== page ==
The Measure of All Things: How Markets Beat out Citizenship to Define Our Public Life
Burns, Jennifer, The American Prospect
In thm wake of the Great Recession of 2008, liberals were dismayed by the economic carnage but could at least rejoice that the dominant ideology of free markets had been exposed as fiction. The deepest vulnerabilities of unregulated capitalism had been east into sharp relief; the groundwork was now in place for a return to robust regulation of the financial sector and a broader shift to the left.
Yet as subsequent years have made clear, 2008 marked no such inflection point. The downturn helped usher Barack Obama into office, but his presidency has been defined less by liberal realignment than by the emergence of an Ayn Rand-inspired Tea Party movement that voted in a wave of conservative House members. After a moment of uncertainty, libertarian and conservative pundits recovered and blamed government regulation for the crisis. Well-connected Democratic bankers and ex-bankers helped craft a recovery plan that socialized risk, privatized gain, and did little to punish or correct the excesses of Wall Street. The passage of health-care reform was a bright spot, but the battle of ideas appeared lost. If liberals had expected conditions for a new New Deal, they found instead a backlash fiercer than the one endured by Franklin Roosevelt.
Observers of history may have been less surprised by the durability of the free-market consensus. As Daniel Stedman Jones shows in Masters of the Universe: Hayek, Friedman, and the Birth of Neoliberal Polities, today's ideas about capitalism and free markets have been germinating for nearly a century, and they are not likely to disappear overnight. Originally a doctoral dissertation, Masters of the Universe retains some academic stiffness but is also shaped by the cosmopolitan career of its author, a British lawyer who has worked for the London-based think tank Demos (not connected to the New York-based Demos, which until recently was the Prospect's publishing partner). Jones uses the terms "liberalism" and "neoliberalism" in the European sense, referring to the centuries-long liberal tradition of limited government associated most closely with the 18th-century Scottish thinker Adam Smith. He picks up the story in the 1930s, the decade that saw the emergence in America of the modern Democratic Party. Roosevelt's New Deal and Britain's New Liberals were transforming the meaning of liberalism, attaching it to social welfare policies that were anathema to classical liberals.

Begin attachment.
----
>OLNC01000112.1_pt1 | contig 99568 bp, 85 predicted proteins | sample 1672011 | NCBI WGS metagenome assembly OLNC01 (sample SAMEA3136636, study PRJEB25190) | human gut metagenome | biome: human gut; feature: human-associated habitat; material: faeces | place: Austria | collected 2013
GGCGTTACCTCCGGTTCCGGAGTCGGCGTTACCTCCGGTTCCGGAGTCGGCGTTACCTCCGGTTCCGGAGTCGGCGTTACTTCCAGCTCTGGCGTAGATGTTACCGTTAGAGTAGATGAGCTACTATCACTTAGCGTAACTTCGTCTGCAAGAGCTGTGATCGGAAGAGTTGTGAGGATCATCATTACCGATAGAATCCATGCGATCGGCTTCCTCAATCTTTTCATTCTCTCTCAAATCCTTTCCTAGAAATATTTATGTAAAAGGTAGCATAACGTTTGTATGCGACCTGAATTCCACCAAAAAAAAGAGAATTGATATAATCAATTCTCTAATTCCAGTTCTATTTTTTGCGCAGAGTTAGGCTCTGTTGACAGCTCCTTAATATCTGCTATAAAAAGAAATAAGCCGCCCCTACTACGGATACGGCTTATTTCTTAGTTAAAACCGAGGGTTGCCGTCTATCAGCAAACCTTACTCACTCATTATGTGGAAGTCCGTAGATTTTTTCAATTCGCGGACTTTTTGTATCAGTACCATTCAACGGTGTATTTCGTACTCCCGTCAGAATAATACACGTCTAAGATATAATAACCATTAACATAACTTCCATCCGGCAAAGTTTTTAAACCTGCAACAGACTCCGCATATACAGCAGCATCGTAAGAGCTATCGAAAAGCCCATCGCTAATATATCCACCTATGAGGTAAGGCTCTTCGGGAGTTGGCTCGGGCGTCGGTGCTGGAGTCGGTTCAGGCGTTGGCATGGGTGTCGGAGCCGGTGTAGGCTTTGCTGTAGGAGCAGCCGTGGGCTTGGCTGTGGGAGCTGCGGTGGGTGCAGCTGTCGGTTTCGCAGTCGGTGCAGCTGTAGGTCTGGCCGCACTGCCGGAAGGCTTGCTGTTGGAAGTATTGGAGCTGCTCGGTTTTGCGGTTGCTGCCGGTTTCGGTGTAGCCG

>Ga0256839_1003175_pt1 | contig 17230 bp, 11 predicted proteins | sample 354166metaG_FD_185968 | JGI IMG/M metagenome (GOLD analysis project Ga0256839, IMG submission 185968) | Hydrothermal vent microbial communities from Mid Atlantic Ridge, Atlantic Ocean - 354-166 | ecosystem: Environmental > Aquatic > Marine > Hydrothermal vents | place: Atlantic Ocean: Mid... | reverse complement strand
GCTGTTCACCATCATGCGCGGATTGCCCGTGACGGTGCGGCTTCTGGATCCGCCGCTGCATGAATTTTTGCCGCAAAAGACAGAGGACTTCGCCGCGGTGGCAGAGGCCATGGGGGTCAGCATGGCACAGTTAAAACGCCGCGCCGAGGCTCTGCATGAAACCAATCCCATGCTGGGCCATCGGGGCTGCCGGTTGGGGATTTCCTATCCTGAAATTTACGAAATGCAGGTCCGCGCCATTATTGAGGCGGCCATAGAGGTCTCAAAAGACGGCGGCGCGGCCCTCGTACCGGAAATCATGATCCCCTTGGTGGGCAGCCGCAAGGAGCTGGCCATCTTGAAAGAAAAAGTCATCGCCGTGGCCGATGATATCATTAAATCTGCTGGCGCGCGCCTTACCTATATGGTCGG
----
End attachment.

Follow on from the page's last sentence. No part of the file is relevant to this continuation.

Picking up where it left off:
Jones begins with a discussion of three old-school European thinkers who balked at this redefinition. All agreed that the 1930s rise of socialism, communism, and fascism represented a widespread threat, but they identified different causes and cures. In The Road to Serfdom (1944), Austrian economist F.A. Hayek cried that state expansion was endangering Western civilization--yet he advocated welfare measures that would get him labeled a socialist today. Ludwig yon Mises, Hayek's mentor, went further, calling in Bureaucracy (1944) for a stripped-down government that would refrain altogether from intervening in operations of the free market. Near the war's end, philosopher Karl Popper would take the long view in The Open Society and Its Enemies (1945), developing a historical account of the West rooted in a critique of Plato and a sharp distinction between the individual and the collective that would become a right-wing shibboleth.
All this was mere prelude, however. It took the postwar involvement of American thinkers like Milton Friedman to yield a distinct set of neoliberal ideas, defined as "monetarism, deregulation, and market-based reforms." Unlike his gloomy predecessors, who'd been traumatized by the hideous events in Europe, Friedman saw his career unfold amid patriotic Cold War rhetoric and the unprecedented postwar economic expansion. He was optimistic by nature and far more confident in the possibilities of capitalism as both an economic and social system. …